United States of America travel info


The electrical current is 120 volts, 60Hz. Plugs are mainly the type with two flat pins, though three-pin plugs (two flat parallel pins and a rounded pin) are also widely used. European appliances without dual-voltage capabilities will require an adapter.


English is the most common language spoken but Spanish is often heard in the south-western states.


The official currency is the US Dollar (USD), which is divided into 100 cents. Only major banks exchange foreign currency. ATMs are widespread and credit cards are widely accepted; Apple Pay and Google Pay are very popular. Banking hours are Monday to Friday 9am to 3pm.


A 15 percent tip is expected by taxi drivers, bartenders, hairdressers and waiters, but travellers shouldn't tip in fast-food or self-service restaurants. In expensive restaurants or for large parties, the tip should be 20 percent of the bill. It's normal to tip staff such as valets and porters in hotels; this is discretionary, although a minimum of $5 is expected. Most services are customarily tipped if the service is good.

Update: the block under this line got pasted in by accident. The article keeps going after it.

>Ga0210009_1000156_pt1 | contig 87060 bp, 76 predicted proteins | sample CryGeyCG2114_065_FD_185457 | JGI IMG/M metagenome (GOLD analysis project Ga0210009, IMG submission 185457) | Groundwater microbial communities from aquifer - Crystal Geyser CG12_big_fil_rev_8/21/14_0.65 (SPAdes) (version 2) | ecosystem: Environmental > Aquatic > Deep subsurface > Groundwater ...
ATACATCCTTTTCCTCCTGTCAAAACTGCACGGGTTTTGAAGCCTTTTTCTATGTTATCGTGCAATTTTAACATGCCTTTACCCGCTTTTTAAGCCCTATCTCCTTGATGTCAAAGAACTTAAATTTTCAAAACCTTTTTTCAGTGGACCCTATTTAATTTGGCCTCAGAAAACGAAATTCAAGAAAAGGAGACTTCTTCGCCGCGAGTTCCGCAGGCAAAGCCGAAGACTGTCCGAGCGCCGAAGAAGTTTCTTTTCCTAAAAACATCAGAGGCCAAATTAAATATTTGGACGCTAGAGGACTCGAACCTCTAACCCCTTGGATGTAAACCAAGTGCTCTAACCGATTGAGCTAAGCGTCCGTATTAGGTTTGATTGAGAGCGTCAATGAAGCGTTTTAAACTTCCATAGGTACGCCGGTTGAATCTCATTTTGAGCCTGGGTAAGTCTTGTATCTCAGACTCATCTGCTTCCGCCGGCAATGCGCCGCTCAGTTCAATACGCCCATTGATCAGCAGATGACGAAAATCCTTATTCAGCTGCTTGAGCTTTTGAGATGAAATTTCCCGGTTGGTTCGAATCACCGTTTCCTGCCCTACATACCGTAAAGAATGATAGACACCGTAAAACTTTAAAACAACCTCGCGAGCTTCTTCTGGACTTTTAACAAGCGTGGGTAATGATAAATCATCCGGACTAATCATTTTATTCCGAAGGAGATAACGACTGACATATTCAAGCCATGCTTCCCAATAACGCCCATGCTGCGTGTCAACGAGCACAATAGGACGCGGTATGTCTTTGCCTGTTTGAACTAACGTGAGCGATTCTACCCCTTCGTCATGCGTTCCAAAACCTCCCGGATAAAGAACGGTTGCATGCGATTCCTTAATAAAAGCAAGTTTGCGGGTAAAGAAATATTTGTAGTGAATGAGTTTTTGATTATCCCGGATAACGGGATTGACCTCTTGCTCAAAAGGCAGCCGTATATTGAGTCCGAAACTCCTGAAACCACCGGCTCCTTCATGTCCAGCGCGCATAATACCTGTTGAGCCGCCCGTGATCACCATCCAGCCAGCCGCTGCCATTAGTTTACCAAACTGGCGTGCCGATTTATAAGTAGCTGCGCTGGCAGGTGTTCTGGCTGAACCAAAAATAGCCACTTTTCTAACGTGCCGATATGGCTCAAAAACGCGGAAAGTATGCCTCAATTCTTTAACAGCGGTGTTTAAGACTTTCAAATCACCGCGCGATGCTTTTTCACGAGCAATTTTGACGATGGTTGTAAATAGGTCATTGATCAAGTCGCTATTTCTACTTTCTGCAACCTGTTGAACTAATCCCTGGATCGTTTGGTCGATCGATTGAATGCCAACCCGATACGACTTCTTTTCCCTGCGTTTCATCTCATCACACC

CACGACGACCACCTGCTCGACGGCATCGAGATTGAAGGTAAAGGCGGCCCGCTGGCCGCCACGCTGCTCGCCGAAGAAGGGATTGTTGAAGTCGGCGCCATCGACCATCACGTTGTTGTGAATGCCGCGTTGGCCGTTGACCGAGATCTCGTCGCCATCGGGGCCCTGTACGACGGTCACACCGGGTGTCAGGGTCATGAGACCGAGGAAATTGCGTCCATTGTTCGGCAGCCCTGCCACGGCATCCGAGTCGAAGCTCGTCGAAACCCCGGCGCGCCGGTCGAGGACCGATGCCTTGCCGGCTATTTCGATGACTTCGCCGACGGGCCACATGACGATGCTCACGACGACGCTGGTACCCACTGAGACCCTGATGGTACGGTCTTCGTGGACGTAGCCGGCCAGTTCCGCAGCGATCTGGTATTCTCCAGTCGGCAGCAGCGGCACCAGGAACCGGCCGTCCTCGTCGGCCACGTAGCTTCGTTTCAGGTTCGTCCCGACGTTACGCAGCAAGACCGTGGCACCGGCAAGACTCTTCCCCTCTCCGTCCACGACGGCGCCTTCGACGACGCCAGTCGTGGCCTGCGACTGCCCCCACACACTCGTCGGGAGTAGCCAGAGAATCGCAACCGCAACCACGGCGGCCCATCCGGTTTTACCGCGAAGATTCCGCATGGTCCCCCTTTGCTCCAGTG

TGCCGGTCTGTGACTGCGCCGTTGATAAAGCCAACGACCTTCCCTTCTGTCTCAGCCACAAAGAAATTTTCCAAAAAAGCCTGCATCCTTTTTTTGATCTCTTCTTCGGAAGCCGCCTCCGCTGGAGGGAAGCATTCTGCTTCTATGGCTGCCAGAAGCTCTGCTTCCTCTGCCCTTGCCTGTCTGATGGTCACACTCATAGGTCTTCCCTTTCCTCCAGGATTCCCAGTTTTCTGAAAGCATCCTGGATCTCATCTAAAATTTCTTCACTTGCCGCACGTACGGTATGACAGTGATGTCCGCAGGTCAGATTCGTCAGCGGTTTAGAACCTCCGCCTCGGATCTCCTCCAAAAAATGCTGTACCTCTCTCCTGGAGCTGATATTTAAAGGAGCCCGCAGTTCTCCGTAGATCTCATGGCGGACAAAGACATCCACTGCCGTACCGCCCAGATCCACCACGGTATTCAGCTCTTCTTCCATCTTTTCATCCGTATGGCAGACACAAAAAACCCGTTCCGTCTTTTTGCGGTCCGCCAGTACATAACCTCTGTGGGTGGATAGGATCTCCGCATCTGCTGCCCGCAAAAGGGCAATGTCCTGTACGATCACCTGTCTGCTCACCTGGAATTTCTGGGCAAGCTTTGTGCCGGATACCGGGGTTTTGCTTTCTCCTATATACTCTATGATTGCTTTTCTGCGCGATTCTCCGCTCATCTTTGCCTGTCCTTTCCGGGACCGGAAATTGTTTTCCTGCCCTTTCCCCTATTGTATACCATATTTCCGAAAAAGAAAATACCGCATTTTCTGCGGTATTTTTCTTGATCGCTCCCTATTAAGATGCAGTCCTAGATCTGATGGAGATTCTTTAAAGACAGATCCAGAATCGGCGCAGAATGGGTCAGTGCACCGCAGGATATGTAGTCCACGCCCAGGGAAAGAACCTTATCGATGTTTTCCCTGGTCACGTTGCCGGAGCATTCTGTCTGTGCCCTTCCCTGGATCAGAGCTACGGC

There are no specific health risks associated with travel within the USA. Medical facilities are excellent, but expensive. Only emergencies are treated without prior payment and treatment can be refused without evidence of insurance or proof of funds. Good medical insurance is essential.


Travel within the United States is generally trouble-free, though travellers should be aware that the US shares with the rest of the world an increased threat from terrorist incidents. Security has been heightened, particularly at airports. Restrictions on hand luggage apply and travellers are advised to check on the latest situation with airlines in advance. Travellers should also be alert to the dangers of car and street crime in cities and should use common sense and take basic precautions. Hurricanes are common between June and November, putting the southern USA, including the Gulf Coast and the eastern US at risk. There's a risk of wildfires in many dry areas in the US, particularly on the West Coast from March to November.

Local customs

Laws vary from state to state, including speed limit, fines and punishment. The age at which alcohol may be legally bought and consumed is 21 years.

Doing business